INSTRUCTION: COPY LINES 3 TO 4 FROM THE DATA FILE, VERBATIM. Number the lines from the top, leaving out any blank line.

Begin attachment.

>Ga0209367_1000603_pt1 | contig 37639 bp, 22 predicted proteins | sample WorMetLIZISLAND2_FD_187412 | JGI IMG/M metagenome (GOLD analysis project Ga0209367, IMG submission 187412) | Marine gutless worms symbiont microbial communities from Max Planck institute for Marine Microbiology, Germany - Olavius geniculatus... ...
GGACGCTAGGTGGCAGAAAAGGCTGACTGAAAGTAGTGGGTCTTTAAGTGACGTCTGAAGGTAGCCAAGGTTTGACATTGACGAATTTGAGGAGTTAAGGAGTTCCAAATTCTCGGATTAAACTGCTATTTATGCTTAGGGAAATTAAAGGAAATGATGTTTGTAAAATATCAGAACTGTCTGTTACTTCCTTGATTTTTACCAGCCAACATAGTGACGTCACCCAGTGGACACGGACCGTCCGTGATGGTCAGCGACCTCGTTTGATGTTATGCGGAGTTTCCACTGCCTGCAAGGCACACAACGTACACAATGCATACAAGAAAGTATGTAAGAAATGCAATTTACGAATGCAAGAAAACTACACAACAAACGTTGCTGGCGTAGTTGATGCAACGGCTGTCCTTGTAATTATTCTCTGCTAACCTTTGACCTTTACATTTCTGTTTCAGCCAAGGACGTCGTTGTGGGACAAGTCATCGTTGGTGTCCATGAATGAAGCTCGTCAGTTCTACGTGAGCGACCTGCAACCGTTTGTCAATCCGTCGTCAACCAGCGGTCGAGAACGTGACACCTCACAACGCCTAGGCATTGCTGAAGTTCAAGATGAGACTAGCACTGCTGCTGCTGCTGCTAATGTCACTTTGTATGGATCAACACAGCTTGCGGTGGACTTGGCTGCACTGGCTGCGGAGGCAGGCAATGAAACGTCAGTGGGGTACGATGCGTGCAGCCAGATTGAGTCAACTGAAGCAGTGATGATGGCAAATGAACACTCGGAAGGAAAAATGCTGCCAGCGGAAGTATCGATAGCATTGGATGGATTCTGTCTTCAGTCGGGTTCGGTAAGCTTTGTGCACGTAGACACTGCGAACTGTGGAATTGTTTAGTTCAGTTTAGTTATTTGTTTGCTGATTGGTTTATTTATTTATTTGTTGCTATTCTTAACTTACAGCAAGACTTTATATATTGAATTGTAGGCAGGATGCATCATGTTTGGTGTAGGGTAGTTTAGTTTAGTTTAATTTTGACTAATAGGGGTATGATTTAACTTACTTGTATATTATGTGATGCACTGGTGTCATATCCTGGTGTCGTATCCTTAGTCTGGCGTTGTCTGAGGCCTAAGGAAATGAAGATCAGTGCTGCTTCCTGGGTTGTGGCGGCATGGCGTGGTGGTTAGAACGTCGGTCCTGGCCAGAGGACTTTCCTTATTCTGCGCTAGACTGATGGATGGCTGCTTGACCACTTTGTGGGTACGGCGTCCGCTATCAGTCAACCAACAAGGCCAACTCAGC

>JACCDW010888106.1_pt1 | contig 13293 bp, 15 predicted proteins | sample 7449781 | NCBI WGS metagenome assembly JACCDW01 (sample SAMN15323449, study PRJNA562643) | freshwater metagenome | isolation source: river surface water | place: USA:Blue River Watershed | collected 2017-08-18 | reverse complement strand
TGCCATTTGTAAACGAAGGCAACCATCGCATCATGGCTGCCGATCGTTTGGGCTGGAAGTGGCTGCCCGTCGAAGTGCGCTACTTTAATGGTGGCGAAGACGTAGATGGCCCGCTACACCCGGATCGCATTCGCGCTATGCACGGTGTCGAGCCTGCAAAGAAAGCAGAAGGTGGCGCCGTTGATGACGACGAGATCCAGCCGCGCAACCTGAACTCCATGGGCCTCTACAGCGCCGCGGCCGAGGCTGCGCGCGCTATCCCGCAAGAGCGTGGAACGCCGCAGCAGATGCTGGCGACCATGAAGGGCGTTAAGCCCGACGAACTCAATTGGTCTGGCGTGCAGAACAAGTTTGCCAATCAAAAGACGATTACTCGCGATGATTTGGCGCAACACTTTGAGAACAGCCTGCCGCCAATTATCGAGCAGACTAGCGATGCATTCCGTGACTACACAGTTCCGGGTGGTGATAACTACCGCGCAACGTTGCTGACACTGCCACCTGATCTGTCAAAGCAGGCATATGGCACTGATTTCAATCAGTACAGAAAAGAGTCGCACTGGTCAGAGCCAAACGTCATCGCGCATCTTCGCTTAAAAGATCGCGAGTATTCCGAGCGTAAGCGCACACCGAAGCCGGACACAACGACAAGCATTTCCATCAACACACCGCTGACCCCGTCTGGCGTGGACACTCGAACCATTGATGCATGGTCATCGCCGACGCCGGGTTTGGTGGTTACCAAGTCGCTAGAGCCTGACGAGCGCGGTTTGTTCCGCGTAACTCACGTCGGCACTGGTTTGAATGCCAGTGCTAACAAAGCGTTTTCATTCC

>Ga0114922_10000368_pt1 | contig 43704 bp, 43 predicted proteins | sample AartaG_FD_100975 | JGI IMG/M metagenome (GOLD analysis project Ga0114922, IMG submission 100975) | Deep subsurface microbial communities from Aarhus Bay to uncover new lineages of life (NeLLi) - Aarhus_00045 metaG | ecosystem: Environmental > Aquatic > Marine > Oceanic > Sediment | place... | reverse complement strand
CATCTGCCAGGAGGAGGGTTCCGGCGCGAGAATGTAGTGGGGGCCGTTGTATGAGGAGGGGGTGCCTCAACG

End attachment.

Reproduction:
>JACCDW010888106.1_pt1 | contig 13293 bp, 15 predicted proteins | sample 7449781 | NCBI WGS metagenome assembly JACCDW01 (sample SAMN15323449, study PRJNA562643) | freshwater metagenome | isolation source: river surface water | place: USA:Blue River Watershed | collected 2017-08-18 | reverse complement strand
TGCCATTTGTAAACGAAGGCAACCATCGCATCATGGCTGCCGATCGTTTGGGCTGGAAGTGGCTGCCCGTCGAAGTGCGCTACTTTAATGGTGGCGAAGACGTAGATGGCCCGCTACACCCGGATCGCATTCGCGCTATGCACGGTGTCGAGCCTGCAAAGAAAGCAGAAGGTGGCGCCGTTGATGACGACGAGATCCAGCCGCGCAACCTGAACTCCATGGGCCTCTACAGCGCCGCGGCCGAGGCTGCGCGCGCTATCCCGCAAGAGCGTGGAACGCCGCAGCAGATGCTGGCGACCATGAAGGGCGTTAAGCCCGACGAACTCAATTGGTCTGGCGTGCAGAACAAGTTTGCCAATCAAAAGACGATTACTCGCGATGATTTGGCGCAACACTTTGAGAACAGCCTGCCGCCAATTATCGAGCAGACTAGCGATGCATTCCGTGACTACACAGTTCCGGGTGGTGATAACTACCGCGCAACGTTGCTGACACTGCCACCTGATCTGTCAAAGCAGGCATATGGCACTGATTTCAATCAGTACAGAAAAGAGTCGCACTGGTCAGAGCCAAACGTCATCGCGCATCTTCGCTTAAAAGATCGCGAGTATTCCGAGCGTAAGCGCACACCGAAGCCGGACACAACGACAAGCATTTCCATCAACACACCGCTGACCCCGTCTGGCGTGGACACTCGAACCATTGATGCATGGTCATCGCCGACGCCGGGTTTGGTGGTTACCAAGTCGCTAGAGCCTGACGAGCGCGGTTTGTTCCGCGTAACTCACGTCGGCACTGGTTTGAATGCCAGTGCTAACAAAGCGTTTTCATTCC